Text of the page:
Sealing and subsequently destroying an adult’s arrest record through PC 851.87 is different from the process required to seal a juvenile record.  An individual can seal a California juvenile criminal record if the following conditions are met:

  • No civil litigation is pending from the juvenile incident in question.
  • The individual has not been convicted of crimes involving immoral behavior or dishonesty as an adult.  Such crimes are known as crimes of moral turpitude.
  • The individual is currently considered of adult age or the juvenile court jurisdiction was terminated a minimum of five years ago.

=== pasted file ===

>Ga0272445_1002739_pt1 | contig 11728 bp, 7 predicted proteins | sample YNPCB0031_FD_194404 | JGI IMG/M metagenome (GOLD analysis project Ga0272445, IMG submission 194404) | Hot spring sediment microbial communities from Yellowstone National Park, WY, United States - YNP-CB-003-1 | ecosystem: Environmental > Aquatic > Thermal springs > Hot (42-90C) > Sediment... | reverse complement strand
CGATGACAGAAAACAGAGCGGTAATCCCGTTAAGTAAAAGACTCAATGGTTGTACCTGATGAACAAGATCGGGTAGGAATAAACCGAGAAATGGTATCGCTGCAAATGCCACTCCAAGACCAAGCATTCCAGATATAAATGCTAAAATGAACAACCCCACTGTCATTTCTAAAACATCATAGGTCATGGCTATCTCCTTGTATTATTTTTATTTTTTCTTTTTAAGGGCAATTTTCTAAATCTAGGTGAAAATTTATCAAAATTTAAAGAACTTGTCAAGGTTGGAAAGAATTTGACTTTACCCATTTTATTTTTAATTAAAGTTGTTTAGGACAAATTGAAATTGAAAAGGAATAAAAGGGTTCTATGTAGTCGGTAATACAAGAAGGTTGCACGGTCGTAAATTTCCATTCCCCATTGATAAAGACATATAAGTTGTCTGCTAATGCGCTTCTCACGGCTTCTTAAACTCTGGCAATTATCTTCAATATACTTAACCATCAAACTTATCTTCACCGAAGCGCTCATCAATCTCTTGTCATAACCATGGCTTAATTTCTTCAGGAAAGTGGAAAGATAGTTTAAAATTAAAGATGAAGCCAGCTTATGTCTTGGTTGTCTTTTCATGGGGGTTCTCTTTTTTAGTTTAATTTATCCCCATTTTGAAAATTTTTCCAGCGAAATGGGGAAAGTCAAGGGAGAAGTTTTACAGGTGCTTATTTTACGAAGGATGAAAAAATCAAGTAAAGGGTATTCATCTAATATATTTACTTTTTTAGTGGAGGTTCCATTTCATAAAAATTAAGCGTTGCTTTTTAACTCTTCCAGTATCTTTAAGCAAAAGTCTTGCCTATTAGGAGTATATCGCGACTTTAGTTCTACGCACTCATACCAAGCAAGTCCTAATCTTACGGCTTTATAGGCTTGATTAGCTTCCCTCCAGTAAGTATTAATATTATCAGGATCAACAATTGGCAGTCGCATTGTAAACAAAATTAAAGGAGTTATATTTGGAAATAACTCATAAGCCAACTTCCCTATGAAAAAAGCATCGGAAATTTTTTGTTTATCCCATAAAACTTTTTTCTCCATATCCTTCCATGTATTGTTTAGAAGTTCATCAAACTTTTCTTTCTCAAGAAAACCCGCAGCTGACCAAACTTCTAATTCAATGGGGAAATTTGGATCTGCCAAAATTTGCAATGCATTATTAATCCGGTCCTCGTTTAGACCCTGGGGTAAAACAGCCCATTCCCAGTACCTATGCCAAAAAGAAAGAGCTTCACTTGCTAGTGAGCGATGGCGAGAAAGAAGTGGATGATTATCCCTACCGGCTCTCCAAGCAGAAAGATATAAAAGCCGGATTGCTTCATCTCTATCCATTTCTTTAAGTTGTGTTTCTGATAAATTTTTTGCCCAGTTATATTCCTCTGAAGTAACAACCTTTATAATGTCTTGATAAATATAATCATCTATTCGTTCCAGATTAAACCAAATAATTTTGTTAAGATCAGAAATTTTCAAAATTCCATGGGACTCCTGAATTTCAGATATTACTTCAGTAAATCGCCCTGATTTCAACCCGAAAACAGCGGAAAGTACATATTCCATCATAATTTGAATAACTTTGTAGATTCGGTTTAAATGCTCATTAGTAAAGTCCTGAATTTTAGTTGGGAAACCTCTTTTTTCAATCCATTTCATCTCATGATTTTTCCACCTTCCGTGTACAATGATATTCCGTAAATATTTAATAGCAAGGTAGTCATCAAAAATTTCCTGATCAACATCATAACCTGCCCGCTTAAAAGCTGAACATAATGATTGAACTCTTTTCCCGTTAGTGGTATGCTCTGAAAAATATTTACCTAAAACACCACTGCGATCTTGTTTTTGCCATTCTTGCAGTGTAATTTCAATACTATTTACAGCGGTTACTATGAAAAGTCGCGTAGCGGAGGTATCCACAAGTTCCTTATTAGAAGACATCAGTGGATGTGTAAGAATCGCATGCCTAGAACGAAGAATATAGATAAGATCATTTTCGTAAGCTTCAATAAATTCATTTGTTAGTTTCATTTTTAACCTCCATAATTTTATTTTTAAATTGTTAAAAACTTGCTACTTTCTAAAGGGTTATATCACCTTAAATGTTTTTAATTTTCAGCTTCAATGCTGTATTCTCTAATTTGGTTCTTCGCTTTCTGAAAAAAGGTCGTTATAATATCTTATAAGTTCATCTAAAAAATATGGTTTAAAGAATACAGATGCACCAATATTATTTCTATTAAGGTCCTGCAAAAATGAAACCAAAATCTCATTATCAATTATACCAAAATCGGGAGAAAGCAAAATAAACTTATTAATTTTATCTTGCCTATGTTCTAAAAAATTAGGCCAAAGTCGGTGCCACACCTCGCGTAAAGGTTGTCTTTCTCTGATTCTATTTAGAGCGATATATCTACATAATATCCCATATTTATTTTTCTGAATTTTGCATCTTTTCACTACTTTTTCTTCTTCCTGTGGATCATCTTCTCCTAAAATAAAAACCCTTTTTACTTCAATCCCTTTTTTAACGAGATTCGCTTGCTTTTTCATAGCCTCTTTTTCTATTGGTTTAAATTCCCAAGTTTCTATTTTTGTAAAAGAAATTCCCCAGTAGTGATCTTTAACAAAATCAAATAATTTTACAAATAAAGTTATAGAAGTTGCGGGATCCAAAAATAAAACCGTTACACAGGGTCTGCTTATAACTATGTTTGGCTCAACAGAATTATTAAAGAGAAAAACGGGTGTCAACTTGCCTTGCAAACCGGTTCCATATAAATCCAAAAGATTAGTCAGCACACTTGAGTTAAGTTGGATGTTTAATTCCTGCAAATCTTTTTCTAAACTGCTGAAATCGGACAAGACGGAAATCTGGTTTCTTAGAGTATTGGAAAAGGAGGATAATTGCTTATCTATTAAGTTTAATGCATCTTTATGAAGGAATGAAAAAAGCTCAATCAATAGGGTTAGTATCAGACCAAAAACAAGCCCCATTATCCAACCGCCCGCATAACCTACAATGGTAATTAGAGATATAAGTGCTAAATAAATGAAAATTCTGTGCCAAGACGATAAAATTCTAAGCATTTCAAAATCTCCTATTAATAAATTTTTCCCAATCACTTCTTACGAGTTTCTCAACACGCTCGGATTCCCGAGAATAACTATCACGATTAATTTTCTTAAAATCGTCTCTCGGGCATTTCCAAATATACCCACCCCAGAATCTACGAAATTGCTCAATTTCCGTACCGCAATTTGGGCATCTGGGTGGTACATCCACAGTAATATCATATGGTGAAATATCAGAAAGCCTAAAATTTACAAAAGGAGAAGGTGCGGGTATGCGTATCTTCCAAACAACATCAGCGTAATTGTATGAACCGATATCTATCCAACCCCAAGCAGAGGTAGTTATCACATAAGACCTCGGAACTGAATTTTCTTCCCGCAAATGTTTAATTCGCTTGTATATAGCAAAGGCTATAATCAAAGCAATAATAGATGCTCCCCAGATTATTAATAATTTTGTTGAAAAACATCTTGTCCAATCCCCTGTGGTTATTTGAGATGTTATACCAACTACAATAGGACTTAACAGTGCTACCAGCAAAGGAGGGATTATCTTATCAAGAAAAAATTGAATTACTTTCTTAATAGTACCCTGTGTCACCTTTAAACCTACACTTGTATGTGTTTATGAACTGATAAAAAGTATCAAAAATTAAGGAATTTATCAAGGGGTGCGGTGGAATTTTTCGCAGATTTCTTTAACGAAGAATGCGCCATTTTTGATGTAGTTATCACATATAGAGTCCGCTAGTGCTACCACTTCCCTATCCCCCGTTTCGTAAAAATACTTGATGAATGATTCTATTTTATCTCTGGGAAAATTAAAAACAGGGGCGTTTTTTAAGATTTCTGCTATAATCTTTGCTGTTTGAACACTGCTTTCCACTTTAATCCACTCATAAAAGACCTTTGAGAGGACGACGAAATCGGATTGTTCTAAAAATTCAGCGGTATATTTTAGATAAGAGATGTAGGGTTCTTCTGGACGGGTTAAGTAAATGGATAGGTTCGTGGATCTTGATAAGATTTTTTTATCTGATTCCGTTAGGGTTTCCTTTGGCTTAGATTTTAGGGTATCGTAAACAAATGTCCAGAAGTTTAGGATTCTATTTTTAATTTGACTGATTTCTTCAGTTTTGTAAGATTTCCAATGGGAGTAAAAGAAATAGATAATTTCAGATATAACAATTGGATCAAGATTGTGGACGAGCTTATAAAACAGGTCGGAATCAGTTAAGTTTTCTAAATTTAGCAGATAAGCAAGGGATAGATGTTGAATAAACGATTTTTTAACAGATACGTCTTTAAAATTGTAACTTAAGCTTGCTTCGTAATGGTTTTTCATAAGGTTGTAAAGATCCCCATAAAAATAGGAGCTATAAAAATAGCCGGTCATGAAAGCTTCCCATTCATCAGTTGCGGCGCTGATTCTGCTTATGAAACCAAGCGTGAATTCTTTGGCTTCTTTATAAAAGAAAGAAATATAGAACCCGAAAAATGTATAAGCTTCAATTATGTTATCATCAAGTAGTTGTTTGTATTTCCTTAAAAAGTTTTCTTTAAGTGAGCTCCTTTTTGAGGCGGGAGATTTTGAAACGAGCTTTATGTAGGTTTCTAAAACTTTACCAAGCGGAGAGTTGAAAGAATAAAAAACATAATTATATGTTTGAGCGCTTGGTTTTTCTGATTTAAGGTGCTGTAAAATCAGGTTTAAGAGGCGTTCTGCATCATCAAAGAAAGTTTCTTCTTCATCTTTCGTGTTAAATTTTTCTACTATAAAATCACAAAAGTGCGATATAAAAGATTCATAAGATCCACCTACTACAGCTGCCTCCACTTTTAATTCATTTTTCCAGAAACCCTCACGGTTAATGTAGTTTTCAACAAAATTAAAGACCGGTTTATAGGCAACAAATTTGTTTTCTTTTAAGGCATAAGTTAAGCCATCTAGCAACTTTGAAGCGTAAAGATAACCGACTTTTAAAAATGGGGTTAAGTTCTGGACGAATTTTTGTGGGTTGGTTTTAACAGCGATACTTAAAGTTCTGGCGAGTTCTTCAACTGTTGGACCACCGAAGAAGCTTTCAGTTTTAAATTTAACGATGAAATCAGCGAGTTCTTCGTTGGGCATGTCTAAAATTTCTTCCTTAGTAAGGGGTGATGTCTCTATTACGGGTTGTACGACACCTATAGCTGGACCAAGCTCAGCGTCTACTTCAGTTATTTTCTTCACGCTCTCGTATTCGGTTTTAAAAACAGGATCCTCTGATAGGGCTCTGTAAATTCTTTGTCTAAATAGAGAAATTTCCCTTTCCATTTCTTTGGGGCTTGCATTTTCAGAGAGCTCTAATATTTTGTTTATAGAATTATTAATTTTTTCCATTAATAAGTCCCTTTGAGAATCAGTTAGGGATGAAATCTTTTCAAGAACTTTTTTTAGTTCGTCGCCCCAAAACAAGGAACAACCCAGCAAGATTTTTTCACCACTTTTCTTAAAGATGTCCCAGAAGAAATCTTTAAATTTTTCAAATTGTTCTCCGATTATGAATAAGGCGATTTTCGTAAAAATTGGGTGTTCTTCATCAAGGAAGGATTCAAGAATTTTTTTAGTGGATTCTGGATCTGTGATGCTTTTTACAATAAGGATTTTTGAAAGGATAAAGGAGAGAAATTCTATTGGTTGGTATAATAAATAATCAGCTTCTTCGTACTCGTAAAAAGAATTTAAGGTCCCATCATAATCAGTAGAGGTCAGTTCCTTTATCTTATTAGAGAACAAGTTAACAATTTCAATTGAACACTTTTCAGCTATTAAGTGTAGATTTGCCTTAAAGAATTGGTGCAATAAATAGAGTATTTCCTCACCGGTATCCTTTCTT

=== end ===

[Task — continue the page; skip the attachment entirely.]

Legal remedies are available if your sealed arrest record is released.  There is a civil fine ranging between $500 to $2,500 for the illegal dissemination of a sealed arrest record.  This penalty is enforced by the district attorney, a city attorney or even the Attorney General.  Furthermore, the release of a sealed record also opens the door to file litigation for compensatory damages.  In some cases, it is possible to bring a lawsuit to recover punitive damages.  Punitive damages are typically available if the release of the sealed criminal records was intentional, wanton or reckless.  Our California record expungement and record sealing attorneys are here to help you make the most of these options for legal recourse.


If you have even the slightest interest in putting your past behind you, reach out to Record Expungement Attorney.  We will seal your record so you can enjoy a fresh start on life.  Give us a call at 714-587-5907 to schedule an initial consultation.